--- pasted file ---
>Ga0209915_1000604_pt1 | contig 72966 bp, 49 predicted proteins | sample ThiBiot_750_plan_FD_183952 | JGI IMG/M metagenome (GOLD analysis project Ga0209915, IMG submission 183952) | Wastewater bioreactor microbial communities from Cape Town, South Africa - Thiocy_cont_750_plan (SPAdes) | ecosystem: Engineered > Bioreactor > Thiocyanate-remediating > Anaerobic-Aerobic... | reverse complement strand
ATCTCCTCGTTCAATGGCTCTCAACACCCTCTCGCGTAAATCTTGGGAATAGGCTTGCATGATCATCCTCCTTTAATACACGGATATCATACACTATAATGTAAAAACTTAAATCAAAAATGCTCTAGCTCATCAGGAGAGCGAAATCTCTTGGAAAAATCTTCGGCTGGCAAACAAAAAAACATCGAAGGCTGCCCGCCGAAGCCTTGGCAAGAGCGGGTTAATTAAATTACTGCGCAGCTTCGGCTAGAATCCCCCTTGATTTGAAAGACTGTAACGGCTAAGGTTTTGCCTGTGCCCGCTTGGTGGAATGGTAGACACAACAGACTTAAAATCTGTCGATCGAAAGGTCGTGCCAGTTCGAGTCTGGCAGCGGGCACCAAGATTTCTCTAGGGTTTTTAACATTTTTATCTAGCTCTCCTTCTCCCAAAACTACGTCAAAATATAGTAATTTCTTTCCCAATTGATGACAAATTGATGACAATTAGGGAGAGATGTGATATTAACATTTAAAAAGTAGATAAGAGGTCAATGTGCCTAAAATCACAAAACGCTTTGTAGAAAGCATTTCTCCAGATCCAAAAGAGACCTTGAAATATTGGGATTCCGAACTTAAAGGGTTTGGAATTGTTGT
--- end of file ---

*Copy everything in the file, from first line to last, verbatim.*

>Ga0209915_1000604_pt1 | contig 72966 bp, 49 predicted proteins | sample ThiBiot_750_plan_FD_183952 | JGI IMG/M metagenome (GOLD analysis project Ga0209915, IMG submission 183952) | Wastewater bioreactor microbial communities from Cape Town, South Africa - Thiocy_cont_750_plan (SPAdes) | ecosystem: Engineered > Bioreactor > Thiocyanate-remediating > Anaerobic-Aerobic... | reverse complement strand
ATCTCCTCGTTCAATGGCTCTCAACACCCTCTCGCGTAAATCTTGGGAATAGGCTTGCATGATCATCCTCCTTTAATACACGGATATCATACACTATAATGTAAAAACTTAAATCAAAAATGCTCTAGCTCATCAGGAGAGCGAAATCTCTTGGAAAAATCTTCGGCTGGCAAACAAAAAAACATCGAAGGCTGCCCGCCGAAGCCTTGGCAAGAGCGGGTTAATTAAATTACTGCGCAGCTTCGGCTAGAATCCCCCTTGATTTGAAAGACTGTAACGGCTAAGGTTTTGCCTGTGCCCGCTTGGTGGAATGGTAGACACAACAGACTTAAAATCTGTCGATCGAAAGGTCGTGCCAGTTCGAGTCTGGCAGCGGGCACCAAGATTTCTCTAGGGTTTTTAACATTTTTATCTAGCTCTCCTTCTCCCAAAACTACGTCAAAATATAGTAATTTCTTTCCCAATTGATGACAAATTGATGACAATTAGGGAGAGATGTGATATTAACATTTAAAAAGTAGATAAGAGGTCAATGTGCCTAAAATCACAAAACGCTTTGTAGAAAGCATTTCTCCAGATCCAAAAGAGACCTTGAAATATTGGGATTCCGAACTTAAAGGGTTTGGAATTGTTGT